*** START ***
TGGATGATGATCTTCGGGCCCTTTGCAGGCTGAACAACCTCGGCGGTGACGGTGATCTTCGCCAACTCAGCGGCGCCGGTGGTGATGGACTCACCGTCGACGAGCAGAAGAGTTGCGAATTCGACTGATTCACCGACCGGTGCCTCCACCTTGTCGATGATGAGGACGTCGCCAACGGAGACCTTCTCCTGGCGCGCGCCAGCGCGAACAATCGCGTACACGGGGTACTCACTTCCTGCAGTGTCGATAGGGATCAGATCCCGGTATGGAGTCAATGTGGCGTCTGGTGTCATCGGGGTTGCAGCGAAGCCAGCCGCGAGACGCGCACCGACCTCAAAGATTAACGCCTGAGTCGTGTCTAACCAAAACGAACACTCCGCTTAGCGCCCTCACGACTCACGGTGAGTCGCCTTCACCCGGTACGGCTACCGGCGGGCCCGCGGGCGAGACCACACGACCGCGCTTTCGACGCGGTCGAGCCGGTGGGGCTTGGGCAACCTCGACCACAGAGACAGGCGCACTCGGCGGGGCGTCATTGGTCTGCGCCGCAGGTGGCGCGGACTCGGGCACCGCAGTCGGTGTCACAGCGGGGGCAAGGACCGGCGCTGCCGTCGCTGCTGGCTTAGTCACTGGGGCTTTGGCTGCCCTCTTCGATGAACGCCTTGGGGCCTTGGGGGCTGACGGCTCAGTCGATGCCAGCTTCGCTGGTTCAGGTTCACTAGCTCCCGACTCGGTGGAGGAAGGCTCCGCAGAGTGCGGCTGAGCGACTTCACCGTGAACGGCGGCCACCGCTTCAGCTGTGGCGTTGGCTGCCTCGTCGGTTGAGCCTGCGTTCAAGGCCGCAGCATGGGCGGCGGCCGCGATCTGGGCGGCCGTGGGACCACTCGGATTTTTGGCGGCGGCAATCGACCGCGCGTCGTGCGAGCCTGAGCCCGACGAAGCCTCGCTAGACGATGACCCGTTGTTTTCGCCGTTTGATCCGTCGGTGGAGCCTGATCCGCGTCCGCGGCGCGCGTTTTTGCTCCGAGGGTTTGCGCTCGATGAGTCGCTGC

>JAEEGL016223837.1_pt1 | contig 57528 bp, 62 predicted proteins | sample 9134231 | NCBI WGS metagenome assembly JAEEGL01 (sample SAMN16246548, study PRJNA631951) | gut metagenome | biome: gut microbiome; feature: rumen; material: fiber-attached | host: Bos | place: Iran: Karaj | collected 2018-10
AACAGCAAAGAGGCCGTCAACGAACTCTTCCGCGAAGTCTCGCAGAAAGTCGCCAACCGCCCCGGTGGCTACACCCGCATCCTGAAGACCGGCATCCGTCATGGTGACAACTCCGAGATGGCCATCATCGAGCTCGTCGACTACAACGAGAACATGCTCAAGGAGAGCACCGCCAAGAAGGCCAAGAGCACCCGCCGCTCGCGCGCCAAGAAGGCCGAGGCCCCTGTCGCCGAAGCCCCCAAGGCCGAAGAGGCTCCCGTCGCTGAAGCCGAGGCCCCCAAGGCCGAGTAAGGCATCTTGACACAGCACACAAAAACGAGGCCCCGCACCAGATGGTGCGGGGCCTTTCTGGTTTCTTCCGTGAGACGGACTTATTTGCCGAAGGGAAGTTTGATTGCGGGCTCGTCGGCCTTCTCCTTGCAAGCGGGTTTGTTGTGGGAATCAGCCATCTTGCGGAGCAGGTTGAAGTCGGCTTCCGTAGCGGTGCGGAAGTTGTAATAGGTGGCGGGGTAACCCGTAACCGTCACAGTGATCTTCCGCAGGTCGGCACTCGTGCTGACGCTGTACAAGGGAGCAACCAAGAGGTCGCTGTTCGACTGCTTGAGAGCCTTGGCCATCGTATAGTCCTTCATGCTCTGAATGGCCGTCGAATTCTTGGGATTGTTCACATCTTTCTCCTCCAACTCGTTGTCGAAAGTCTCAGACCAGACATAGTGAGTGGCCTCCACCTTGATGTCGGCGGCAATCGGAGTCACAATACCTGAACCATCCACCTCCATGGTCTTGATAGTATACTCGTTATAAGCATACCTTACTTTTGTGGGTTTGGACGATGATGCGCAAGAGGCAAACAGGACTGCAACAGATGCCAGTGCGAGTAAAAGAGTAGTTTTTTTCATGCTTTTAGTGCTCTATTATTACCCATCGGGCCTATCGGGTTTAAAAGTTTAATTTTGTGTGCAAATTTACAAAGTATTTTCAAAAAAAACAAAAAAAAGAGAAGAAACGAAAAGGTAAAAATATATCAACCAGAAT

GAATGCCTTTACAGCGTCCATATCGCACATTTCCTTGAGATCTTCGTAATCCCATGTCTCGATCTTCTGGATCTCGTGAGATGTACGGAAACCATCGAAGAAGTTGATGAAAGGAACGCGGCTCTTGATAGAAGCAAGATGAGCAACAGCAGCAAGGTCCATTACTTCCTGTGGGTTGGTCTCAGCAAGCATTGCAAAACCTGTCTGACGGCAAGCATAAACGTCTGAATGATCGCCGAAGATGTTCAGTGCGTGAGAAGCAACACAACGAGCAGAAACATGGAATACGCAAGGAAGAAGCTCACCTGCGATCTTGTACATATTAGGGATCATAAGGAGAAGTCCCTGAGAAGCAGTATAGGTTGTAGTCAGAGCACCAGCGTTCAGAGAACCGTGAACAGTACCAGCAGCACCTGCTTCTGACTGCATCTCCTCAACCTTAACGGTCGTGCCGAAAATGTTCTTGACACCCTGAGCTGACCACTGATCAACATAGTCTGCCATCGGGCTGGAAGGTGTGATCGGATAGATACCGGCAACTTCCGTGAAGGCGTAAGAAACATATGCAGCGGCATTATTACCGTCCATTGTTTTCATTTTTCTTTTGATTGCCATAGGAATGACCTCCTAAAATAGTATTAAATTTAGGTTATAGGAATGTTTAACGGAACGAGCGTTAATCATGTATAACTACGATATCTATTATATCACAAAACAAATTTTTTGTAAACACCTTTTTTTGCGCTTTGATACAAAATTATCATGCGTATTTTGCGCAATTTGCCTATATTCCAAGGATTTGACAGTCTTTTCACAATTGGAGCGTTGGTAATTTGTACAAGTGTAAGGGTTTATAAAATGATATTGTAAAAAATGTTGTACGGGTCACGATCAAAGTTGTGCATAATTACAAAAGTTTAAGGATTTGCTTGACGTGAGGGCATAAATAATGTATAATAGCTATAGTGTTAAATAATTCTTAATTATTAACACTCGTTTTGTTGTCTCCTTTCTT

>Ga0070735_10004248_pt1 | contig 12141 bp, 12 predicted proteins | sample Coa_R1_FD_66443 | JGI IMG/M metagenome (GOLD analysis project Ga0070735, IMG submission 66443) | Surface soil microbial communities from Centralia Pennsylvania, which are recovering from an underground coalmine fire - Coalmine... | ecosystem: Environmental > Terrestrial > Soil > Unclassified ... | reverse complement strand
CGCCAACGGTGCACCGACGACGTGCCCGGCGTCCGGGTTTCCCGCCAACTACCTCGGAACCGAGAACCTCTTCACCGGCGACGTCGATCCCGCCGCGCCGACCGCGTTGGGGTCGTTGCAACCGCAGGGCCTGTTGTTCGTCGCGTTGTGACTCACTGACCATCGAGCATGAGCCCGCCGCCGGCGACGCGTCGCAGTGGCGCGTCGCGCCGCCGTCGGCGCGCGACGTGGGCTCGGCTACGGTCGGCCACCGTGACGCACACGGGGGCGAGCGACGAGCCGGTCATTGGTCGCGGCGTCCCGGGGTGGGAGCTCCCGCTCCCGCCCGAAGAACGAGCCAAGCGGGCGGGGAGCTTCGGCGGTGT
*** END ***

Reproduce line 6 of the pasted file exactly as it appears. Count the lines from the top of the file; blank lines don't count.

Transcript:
CGCCAACGGTGCACCGACGACGTGCCCGGCGTCCGGGTTTCCCGCCAACTACCTCGGAACCGAGAACCTCTTCACCGGCGACGTCGATCCCGCCGCGCCGACCGCGTTGGGGTCGTTGCAACCGCAGGGCCTGTTGTTCGTCGCGTTGTGACTCACTGACCATCGAGCATGAGCCCGCCGCCGGCGACGCGTCGCAGTGGCGCGTCGCGCCGCCGTCGGCGCGCGACGTGGGCTCGGCTACGGTCGGCCACCGTGACGCACACGGGGGCGAGCGACGAGCCGGTCATTGGTCGCGGCGTCCCGGGGTGGGAGCTCCCGCTCCCGCCCGAAGAACGAGCCAAGCGGGCGGGGAGCTTCGGCGGTGT